The Government has, in response to public demands, committed that there would be no new reclamation plan in Victoria Harbour, the Secretary for Housing, Planning and Lands, Mr Michael Suen, said today (September 24).
Speaking at the 44th Annual General Meeting of the Hong Kong Federation of Youth Groups, Mr Suen said, "In light of the prevailing circumstances, the reclamation of the harbour is almost at an end.
"The harbour is one of our most valuable natural assets and no one wants to see it getting narrower and narrower."
He said that since the passage of the Protection of the Harbour Ordinance by the Legislative Council in 1997, the Government had made every effort to comply with its provisions and excluded all new reclamation plans. For the three outstanding reclamation projects, only imperative and minimum reclamations that comply with requirements of the law would be carried out.
"There continue to be some calls from time to time urging the Government to stop reclamation in Central. Perhaps some people think that the Government could well give up reclamation and should insist no more," Mr Suen said.
"However, we must note that planning for reclamation in Central and Wan Chai has started in the 1980s. The two reclamation projects in Central and Wan Chai are still outstanding for the completion of the trunk road system on the northern shore of Hong Kong Island.
"Therefore, would it be right for us to rashly stop the last portion of a major project near completion regardless of the overall planning?"
Mr Suen said that the Central Reclamation Phase III is already the minimum reclamation, which is to meet pressing transport needs. As to the nearby Wan Chai Development, a review was under way and the principle was to greatly reduce the extent of reclamation.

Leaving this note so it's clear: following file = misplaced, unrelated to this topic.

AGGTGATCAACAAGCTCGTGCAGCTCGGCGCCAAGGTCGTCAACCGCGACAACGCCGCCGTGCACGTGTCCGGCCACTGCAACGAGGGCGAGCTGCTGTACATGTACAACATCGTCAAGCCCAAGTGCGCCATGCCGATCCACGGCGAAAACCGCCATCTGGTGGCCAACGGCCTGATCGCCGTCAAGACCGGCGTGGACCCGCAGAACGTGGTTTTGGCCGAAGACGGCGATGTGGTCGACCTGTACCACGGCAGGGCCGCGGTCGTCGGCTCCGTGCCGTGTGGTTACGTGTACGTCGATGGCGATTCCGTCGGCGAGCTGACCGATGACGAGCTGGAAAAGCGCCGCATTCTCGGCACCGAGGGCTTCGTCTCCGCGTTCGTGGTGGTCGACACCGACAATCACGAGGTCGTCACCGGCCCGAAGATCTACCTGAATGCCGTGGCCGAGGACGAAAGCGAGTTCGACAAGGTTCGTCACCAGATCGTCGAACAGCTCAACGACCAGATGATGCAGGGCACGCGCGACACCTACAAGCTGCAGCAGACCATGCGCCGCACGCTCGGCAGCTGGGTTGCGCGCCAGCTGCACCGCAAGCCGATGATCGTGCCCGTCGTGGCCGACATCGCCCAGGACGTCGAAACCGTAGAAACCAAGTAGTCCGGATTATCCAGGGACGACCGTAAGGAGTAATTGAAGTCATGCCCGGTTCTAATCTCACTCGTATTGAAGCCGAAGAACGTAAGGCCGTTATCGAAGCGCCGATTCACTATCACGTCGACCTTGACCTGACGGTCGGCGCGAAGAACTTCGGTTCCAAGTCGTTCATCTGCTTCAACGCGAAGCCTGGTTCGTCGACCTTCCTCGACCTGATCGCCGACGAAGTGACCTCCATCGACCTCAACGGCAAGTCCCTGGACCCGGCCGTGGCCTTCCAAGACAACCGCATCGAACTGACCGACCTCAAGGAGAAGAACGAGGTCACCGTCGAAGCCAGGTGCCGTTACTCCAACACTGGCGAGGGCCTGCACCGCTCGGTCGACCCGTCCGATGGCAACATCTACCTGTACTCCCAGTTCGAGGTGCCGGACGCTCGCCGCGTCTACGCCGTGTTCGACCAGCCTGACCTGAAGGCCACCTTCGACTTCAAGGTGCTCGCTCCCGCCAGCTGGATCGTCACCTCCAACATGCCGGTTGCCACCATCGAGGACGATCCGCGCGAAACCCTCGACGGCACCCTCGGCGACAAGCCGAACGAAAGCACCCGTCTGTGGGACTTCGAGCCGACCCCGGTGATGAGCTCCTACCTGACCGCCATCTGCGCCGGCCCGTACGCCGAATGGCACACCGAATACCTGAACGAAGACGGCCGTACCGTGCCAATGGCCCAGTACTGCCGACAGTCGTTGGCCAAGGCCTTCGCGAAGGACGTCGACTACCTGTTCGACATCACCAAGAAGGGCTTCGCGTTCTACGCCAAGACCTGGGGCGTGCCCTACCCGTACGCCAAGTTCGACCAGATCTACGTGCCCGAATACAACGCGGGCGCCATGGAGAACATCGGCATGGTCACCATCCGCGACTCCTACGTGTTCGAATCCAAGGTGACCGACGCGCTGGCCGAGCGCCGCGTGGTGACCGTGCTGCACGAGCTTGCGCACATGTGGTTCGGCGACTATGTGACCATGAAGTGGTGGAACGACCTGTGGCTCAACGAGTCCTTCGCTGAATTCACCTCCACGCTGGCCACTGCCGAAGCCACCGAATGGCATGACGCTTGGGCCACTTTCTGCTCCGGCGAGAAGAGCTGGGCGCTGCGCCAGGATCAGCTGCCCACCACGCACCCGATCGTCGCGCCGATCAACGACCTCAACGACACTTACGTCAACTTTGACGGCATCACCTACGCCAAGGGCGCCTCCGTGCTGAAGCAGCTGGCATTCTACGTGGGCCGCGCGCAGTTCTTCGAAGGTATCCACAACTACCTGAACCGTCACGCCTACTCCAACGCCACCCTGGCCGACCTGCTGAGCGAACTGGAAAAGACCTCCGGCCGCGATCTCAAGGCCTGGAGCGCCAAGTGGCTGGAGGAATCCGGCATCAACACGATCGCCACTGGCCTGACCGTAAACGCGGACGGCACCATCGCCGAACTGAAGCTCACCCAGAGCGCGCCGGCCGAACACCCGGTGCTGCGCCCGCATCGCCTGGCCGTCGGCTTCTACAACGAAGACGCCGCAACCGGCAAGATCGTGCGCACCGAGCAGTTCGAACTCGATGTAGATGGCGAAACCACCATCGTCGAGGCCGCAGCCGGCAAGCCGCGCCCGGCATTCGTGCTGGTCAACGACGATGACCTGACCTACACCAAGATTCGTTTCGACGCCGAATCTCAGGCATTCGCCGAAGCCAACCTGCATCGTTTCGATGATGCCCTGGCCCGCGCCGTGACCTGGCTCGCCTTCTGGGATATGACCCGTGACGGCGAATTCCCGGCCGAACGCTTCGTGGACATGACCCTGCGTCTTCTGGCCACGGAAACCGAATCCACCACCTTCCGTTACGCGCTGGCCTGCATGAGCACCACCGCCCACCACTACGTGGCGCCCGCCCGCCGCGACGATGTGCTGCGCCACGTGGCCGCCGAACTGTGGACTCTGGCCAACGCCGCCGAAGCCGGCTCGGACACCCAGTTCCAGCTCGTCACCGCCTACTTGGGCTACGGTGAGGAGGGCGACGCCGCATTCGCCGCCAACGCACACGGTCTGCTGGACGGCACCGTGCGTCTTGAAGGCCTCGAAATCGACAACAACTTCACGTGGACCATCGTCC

"On the Kowloon side, only a site subsequent to the relocation of the former airport is left. We restart the planning process based on the principle of 'zero reclamation'. We recently announced the launching of a new round of consultations lasting two months with the aim of listening to public views before coming up with initial planning concepts. Compared with the past practice of having a plan before conducting consultations, now there is an additional stage for public participation. This is a new attempt.
"Through all these, we want the public to know that the Government is not just paying lip service to harbour protection," he added.
The Government, Mr Suen said, was sincere in responding to the demands of professional bodies, green groups and the public on protection of the harbour.
"The Government has set up the Harbour-front Enhancement Committee, with the appointment of representatives from a number of professional bodies and concern groups to advise the Government on how to make the harbour more accessible to the public and to make it a harbour for the people.
"I share the public's passion to preserve the harbour. I look forward to joining with the public to achieve this," Mr Suen said.
Ends/Friday, September 24, 2004